A very personal reflection based on Luke 21.5-19
Uncle Sy, short for Sylvester. Not a blood relative. Nevertheless, near and dear to my family.
When I was child, Uncle Sy’s place, outside of the city, was an open space of fresh air. A peaceful place to think, to feel, to breathe, to be.
His tiny house sat a few yards off a dusty road. Thick green grass in front. A path of fine gravel, that made the greatest crunchy sound when I walked on it or dug the toe of my shoe in it, ran alongside the house, leading to an unfenced backyard of more green grass, huge rose bushes, and a vegetable garden. There was a small, old barn with a door that sat half on its hinges and, inside, the musty, warm embrace of the earth. North of the house, there was a field. At its center, an oak tree, where, high up in its branches or lying beneath, I would watch cloud formations or gaze at the azure sky.
Uncle Sy, short in stature, was broad of chest and shoulders, with large, muscular arms and hands. I would sit for what seemed like hours on an old stump next to the barn watching him chop wood with ease. With those same hands, he tenderly trimmed his rose bushes and plucked tomatoes from the vine. And with a deep, yet gentle voice, he would tell me about life and God, philosophizing and theologizing at length. And with care, he would listen patiently as I asked question after question.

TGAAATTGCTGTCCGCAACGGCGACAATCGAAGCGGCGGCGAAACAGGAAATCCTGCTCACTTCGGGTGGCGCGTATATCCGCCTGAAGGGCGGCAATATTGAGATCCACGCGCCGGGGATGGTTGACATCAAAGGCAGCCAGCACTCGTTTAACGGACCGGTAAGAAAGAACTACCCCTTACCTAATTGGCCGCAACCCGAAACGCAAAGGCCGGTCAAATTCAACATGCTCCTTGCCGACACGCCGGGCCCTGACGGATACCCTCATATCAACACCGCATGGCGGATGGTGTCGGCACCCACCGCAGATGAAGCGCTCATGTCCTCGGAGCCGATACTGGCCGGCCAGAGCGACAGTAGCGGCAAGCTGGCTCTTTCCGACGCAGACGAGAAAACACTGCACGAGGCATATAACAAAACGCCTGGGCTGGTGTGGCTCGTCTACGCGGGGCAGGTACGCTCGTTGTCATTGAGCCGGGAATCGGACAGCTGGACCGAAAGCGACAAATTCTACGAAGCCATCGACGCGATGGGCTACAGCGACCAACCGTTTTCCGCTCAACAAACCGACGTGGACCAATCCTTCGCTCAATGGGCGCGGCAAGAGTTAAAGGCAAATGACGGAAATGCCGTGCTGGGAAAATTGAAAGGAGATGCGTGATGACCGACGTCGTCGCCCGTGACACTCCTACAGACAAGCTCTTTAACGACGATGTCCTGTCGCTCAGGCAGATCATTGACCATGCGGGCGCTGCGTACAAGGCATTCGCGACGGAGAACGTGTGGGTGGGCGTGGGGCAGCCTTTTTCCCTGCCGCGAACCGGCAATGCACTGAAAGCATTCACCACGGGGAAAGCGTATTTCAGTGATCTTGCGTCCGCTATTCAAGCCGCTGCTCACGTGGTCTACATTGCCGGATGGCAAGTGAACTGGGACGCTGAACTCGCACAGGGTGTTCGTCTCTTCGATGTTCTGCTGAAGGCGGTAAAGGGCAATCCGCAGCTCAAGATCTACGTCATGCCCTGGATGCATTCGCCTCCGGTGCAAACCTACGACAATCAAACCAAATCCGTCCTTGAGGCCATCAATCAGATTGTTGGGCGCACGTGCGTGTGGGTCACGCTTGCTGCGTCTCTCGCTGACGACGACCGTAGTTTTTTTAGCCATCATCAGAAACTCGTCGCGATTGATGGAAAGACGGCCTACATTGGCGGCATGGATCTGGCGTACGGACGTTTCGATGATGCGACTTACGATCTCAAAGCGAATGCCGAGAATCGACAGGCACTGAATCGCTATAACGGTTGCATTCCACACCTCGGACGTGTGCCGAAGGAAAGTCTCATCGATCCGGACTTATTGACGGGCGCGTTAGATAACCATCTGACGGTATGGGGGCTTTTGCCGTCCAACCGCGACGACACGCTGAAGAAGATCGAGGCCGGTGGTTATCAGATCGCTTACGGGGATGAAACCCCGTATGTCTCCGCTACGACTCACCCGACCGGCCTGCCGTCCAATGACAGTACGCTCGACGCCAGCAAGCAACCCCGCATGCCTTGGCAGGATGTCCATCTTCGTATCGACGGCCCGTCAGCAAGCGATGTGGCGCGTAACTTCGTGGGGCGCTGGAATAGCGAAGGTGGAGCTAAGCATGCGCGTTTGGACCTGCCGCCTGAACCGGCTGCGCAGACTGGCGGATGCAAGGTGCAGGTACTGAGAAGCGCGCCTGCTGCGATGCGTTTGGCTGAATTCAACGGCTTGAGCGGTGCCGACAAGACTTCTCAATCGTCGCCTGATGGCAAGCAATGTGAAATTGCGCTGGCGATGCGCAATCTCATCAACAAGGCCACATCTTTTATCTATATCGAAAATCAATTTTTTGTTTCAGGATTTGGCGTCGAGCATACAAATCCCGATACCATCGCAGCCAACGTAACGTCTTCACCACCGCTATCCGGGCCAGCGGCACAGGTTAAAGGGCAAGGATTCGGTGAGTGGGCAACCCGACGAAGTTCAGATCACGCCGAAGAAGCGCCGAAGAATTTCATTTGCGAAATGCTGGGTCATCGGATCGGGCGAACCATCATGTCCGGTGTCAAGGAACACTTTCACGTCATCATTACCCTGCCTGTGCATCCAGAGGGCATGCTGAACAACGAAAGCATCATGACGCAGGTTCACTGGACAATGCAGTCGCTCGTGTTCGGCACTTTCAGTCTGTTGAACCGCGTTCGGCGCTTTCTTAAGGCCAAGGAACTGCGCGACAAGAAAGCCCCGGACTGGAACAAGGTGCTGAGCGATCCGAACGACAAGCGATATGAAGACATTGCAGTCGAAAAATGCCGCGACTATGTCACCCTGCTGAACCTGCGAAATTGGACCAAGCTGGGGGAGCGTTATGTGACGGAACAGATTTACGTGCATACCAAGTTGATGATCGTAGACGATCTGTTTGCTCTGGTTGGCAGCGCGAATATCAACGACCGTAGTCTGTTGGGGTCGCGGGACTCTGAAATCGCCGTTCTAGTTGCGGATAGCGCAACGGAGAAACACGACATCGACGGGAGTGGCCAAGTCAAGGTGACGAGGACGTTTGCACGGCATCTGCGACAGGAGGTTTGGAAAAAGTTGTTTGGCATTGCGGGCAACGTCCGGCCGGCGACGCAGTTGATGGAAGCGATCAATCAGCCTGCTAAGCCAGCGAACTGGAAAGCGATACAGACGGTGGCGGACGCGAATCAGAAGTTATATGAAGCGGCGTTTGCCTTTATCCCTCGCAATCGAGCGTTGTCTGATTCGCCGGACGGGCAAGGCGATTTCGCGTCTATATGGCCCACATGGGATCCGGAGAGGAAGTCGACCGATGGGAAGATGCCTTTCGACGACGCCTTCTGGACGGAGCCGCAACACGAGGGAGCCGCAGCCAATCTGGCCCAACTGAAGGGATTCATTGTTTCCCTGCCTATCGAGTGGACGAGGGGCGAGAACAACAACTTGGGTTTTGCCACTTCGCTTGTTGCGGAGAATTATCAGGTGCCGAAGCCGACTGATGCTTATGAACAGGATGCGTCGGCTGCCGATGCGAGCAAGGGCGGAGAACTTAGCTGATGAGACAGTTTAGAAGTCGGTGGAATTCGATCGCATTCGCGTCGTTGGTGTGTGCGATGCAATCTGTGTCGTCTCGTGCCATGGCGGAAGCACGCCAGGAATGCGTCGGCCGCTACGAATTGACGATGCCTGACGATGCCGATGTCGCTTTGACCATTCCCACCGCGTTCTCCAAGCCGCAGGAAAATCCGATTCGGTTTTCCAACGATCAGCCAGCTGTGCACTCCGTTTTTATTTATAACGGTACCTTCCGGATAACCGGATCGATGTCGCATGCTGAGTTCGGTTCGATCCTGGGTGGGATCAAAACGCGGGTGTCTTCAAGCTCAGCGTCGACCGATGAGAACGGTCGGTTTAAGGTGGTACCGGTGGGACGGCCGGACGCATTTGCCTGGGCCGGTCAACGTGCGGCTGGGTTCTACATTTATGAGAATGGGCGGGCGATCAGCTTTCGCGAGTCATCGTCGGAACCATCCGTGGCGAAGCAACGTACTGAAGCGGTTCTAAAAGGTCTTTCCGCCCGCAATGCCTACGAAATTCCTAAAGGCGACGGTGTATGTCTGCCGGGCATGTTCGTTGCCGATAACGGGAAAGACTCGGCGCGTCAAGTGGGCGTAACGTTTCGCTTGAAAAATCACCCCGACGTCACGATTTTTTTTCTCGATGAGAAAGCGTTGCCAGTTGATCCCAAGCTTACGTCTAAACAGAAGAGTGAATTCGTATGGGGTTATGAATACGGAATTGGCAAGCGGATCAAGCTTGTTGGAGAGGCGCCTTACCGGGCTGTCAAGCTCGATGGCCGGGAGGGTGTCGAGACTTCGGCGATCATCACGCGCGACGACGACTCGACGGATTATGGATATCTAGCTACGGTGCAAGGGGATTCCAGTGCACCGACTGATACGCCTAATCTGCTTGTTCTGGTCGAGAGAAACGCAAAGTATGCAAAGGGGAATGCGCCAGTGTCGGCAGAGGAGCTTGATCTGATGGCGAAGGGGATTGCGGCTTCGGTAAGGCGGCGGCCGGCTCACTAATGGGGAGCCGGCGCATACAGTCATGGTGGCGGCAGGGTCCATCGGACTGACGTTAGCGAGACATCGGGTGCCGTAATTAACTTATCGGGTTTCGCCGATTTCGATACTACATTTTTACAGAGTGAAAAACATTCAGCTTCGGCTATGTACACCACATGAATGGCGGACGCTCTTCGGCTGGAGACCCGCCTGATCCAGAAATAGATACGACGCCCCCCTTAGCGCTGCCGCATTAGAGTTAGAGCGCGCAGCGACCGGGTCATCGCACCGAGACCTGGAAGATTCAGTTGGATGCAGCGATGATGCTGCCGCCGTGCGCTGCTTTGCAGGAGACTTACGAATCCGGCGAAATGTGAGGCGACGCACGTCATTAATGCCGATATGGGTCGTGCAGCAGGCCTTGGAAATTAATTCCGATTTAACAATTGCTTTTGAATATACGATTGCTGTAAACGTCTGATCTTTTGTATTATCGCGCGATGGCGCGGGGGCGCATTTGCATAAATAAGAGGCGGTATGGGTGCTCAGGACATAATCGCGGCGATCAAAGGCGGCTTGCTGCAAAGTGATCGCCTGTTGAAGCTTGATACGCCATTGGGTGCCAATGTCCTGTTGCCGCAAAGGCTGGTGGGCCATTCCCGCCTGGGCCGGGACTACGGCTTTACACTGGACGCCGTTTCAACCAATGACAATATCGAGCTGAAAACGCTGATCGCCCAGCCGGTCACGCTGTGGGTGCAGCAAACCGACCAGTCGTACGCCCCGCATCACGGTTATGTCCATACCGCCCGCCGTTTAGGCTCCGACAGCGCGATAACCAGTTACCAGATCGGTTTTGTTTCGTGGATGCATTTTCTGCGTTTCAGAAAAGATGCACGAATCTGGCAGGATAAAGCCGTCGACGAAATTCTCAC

Uncle Sy’s place was the world to me, the way the world was supposed to be. Even when things went wrong…
When I slipped while climbing the oak tree, got my foot caught in a branch, and dangled upside down several feet off the ground…
When, pursuing a butterfly, I ran into the rose bushes…
In those and other times, Uncle Sy would make it right. With strong arms, he held me. With tender hands, he wiped my tears. With resonant voice and reassuring words, he let me know that life, the world was like that – filled with good and bad, pleasure and pain, joy and sadness. “The thing you gotta do,” he’d say with a smile, “is trust in the Lord and keep climbin’ those trees, keep chasin’ those butterflies.”
Jesus, in foretelling the fall of the Temple in Jerusalem, speaks in language both eschatological, concerning last things, and apocalyptic, regarding a revelation of the nature of the cosmos, the meaning of life, and God’s purposes in history. The perspective is dualistic, focusing on a struggle between good and evil, involving a constant, cyclical movement between blessed and bad events. Yes, difficulties do and will arise, yet they are overtures to the coming of God when all will be made right. Thus, Jesus’ encouraging word, urging perseverance amidst troubled times: “By your endurance you will gain your souls.”
More to come…
© 2021 PRA
2 thoughts on “Ambiguity, Part 1 of 3”
Just saw you published the second part to this post and I realized I hadn’t posted my comment to the first part.
I loved reading about such a special man and place in your life!! The part I held on to most and that I need right now is this…
With tender hands, he wiped my tears. With resonant voice and reassuring words, he let me know that life, the world was like that – filled with good and bad, pleasure and pain, joy and sadness. “The thing you gotta do,” he’d say with a smile, “is trust in the Lord and keep climbin’ those trees, keep chasin’ those butterflies.”
I’m trying to chase a lot of butterflies and see all the good in my life though obviously I’m quite concerned for my Mom. I can actually hear Mom saying “what gotta do is….” and she would likely add “keep doing what you’ve always done, moving forward and carrying on no matter what”!
Thank you for the reminder.
Carry on, indeed, dearest sister, carry on!